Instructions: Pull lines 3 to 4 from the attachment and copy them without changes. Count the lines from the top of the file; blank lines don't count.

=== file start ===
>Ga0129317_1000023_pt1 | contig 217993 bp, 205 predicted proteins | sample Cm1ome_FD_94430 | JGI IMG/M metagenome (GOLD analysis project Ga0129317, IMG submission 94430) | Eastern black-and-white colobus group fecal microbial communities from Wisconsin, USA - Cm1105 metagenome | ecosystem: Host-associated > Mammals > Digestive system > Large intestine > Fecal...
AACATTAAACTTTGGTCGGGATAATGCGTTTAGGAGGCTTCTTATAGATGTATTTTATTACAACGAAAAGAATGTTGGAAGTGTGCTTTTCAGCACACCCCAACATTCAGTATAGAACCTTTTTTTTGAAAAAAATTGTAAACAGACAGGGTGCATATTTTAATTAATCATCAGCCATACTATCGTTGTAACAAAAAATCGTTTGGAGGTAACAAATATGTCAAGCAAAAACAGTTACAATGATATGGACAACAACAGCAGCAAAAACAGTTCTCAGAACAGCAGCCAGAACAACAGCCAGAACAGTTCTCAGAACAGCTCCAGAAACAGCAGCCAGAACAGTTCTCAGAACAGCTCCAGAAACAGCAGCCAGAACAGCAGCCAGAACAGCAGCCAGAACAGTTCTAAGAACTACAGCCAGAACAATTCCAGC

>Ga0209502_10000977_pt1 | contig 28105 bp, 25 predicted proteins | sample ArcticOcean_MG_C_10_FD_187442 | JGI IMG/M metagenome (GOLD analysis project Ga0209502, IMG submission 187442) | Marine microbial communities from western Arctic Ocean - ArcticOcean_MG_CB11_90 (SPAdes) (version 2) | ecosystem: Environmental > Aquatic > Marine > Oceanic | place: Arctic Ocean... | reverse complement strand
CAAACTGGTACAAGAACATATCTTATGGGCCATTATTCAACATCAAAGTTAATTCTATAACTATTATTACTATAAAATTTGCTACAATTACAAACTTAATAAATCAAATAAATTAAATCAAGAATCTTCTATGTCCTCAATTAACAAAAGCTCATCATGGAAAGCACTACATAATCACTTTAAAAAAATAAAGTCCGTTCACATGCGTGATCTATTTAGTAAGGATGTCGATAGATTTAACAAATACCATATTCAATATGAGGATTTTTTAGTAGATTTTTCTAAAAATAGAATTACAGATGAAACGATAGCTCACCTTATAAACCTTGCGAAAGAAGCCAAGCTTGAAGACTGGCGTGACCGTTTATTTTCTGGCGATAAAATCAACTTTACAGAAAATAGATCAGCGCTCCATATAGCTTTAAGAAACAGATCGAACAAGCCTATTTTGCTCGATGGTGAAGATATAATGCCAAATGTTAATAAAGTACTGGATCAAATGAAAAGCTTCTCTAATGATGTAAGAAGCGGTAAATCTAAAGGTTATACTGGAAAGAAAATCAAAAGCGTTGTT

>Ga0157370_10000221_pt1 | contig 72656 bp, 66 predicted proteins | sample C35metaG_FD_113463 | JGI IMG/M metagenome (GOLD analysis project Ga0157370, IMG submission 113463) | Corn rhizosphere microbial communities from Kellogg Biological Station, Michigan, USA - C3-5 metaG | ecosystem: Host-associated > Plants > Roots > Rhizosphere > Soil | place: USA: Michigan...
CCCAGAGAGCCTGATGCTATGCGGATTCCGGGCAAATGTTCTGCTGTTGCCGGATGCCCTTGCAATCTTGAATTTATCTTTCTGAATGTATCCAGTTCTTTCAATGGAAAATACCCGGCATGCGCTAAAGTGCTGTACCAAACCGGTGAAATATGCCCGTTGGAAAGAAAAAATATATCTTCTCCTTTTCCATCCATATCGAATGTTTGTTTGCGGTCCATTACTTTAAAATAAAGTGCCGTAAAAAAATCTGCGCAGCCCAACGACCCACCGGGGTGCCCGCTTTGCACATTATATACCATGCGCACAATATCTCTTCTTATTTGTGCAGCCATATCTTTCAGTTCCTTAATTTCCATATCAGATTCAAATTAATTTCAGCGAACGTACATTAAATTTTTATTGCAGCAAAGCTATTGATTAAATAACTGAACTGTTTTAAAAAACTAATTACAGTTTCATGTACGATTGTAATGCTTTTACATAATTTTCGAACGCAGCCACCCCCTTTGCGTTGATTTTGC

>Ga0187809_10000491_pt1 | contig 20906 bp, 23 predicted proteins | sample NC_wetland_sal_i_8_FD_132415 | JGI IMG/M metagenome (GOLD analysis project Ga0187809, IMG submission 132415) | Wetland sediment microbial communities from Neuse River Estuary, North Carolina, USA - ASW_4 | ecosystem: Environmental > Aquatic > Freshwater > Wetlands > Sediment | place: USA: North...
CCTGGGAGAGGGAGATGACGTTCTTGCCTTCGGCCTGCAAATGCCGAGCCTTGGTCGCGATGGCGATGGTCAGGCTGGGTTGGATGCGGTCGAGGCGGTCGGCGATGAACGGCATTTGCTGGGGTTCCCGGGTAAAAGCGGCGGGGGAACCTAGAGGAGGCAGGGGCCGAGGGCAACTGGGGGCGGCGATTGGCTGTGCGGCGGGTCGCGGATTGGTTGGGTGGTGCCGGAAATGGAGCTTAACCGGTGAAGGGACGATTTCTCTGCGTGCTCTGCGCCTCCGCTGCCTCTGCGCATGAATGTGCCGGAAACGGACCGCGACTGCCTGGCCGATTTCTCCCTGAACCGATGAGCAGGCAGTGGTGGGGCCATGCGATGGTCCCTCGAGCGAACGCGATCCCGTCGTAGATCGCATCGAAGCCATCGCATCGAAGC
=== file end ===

>Ga0209502_10000977_pt1 | contig 28105 bp, 25 predicted proteins | sample ArcticOcean_MG_C_10_FD_187442 | JGI IMG/M metagenome (GOLD analysis project Ga0209502, IMG submission 187442) | Marine microbial communities from western Arctic Ocean - ArcticOcean_MG_CB11_90 (SPAdes) (version 2) | ecosystem: Environmental > Aquatic > Marine > Oceanic | place: Arctic Ocean... | reverse complement strand
CAAACTGGTACAAGAACATATCTTATGGGCCATTATTCAACATCAAAGTTAATTCTATAACTATTATTACTATAAAATTTGCTACAATTACAAACTTAATAAATCAAATAAATTAAATCAAGAATCTTCTATGTCCTCAATTAACAAAAGCTCATCATGGAAAGCACTACATAATCACTTTAAAAAAATAAAGTCCGTTCACATGCGTGATCTATTTAGTAAGGATGTCGATAGATTTAACAAATACCATATTCAATATGAGGATTTTTTAGTAGATTTTTCTAAAAATAGAATTACAGATGAAACGATAGCTCACCTTATAAACCTTGCGAAAGAAGCCAAGCTTGAAGACTGGCGTGACCGTTTATTTTCTGGCGATAAAATCAACTTTACAGAAAATAGATCAGCGCTCCATATAGCTTTAAGAAACAGATCGAACAAGCCTATTTTGCTCGATGGTGAAGATATAATGCCAAATGTTAATAAAGTACTGGATCAAATGAAAAGCTTCTCTAATGATGTAAGAAGCGGTAAATCTAAAGGTTATACTGGAAAGAAAATCAAAAGCGTTGTT